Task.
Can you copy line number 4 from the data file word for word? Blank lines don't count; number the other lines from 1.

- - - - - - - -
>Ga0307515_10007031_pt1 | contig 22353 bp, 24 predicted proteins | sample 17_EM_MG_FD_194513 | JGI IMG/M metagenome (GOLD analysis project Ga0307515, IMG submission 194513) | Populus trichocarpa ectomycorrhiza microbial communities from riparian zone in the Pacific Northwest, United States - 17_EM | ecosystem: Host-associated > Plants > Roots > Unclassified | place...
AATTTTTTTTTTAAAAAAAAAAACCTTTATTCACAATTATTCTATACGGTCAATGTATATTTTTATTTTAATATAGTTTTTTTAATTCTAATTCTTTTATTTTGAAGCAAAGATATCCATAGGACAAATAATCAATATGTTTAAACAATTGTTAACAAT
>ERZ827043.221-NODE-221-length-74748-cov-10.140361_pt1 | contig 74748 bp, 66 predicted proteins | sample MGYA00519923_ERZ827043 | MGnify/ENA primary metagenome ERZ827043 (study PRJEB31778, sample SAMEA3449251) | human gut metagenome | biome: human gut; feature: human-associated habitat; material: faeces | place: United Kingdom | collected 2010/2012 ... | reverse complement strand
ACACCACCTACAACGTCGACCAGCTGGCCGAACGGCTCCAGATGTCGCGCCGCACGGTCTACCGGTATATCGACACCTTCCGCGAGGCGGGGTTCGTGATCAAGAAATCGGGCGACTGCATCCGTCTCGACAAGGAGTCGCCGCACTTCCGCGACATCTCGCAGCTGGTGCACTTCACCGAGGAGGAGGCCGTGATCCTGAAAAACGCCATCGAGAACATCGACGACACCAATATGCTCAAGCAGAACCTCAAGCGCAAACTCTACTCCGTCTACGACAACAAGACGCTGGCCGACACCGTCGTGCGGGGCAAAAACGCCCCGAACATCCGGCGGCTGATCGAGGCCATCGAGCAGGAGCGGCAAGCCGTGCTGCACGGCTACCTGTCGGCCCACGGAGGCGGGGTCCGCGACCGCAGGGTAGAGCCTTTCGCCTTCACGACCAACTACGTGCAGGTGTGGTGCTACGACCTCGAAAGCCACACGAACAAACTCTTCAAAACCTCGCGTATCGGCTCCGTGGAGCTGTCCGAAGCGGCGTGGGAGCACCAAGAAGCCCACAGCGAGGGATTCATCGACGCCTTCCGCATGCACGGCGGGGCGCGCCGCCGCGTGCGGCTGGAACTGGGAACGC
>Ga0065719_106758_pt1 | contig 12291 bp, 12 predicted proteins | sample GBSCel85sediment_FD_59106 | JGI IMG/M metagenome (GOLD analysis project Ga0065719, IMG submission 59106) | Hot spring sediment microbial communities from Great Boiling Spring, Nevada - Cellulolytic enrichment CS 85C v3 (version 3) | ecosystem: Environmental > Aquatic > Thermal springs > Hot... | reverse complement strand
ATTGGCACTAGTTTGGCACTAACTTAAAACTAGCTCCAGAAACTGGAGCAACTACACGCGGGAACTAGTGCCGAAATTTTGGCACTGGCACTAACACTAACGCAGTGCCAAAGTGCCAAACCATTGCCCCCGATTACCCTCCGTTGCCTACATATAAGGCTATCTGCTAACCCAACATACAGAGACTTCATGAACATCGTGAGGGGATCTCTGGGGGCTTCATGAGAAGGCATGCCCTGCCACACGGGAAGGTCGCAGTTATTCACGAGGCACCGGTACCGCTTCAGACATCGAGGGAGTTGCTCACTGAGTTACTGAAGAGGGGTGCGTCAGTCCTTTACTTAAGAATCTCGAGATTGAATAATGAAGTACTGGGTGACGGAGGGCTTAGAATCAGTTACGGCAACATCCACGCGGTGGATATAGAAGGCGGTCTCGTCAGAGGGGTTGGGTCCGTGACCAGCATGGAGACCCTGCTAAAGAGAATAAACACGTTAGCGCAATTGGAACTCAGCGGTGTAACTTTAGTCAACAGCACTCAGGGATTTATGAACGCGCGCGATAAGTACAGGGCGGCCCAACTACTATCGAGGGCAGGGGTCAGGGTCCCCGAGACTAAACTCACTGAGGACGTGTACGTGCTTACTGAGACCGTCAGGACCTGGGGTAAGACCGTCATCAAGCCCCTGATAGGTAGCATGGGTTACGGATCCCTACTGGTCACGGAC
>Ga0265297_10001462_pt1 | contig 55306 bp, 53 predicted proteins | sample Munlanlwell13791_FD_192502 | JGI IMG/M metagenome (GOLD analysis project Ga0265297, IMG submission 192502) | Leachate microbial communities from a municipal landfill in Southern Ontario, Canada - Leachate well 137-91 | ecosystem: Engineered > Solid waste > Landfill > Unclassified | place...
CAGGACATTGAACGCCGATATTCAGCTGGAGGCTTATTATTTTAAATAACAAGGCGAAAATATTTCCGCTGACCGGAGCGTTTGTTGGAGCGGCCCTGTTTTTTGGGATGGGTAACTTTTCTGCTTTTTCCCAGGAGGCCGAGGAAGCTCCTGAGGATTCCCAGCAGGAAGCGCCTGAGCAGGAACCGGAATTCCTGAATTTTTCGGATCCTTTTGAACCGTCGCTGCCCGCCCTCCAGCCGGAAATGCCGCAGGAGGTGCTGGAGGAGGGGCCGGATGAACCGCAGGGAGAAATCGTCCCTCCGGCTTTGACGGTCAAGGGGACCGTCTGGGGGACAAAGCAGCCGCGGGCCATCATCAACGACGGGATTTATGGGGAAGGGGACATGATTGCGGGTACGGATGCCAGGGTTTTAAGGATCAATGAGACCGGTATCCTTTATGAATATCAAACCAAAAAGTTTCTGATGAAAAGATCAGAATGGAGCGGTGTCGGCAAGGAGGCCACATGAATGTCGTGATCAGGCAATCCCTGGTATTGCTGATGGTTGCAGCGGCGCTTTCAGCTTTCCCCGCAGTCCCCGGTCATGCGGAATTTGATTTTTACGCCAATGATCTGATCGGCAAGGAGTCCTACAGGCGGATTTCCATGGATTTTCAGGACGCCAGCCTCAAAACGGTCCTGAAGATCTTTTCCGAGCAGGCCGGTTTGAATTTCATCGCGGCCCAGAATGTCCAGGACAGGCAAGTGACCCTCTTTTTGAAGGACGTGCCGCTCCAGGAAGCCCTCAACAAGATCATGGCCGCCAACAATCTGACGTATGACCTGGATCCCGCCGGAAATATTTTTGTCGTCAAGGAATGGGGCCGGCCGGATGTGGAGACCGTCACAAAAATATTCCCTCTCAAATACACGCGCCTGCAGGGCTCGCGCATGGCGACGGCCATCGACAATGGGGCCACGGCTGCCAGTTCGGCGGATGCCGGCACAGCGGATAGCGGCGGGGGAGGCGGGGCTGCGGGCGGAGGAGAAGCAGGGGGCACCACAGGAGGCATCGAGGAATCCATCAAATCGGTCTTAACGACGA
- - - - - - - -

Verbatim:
ACACCACCTACAACGTCGACCAGCTGGCCGAACGGCTCCAGATGTCGCGCCGCACGGTCTACCGGTATATCGACACCTTCCGCGAGGCGGGGTTCGTGATCAAGAAATCGGGCGACTGCATCCGTCTCGACAAGGAGTCGCCGCACTTCCGCGACATCTCGCAGCTGGTGCACTTCACCGAGGAGGAGGCCGTGATCCTGAAAAACGCCATCGAGAACATCGACGACACCAATATGCTCAAGCAGAACCTCAAGCGCAAACTCTACTCCGTCTACGACAACAAGACGCTGGCCGACACCGTCGTGCGGGGCAAAAACGCCCCGAACATCCGGCGGCTGATCGAGGCCATCGAGCAGGAGCGGCAAGCCGTGCTGCACGGCTACCTGTCGGCCCACGGAGGCGGGGTCCGCGACCGCAGGGTAGAGCCTTTCGCCTTCACGACCAACTACGTGCAGGTGTGGTGCTACGACCTCGAAAGCCACACGAACAAACTCTTCAAAACCTCGCGTATCGGCTCCGTGGAGCTGTCCGAAGCGGCGTGGGAGCACCAAGAAGCCCACAGCGAGGGATTCATCGACGCCTTCCGCATGCACGGCGGGGCGCGCCGCCGCGTGCGGCTGGAACTGGGAACGC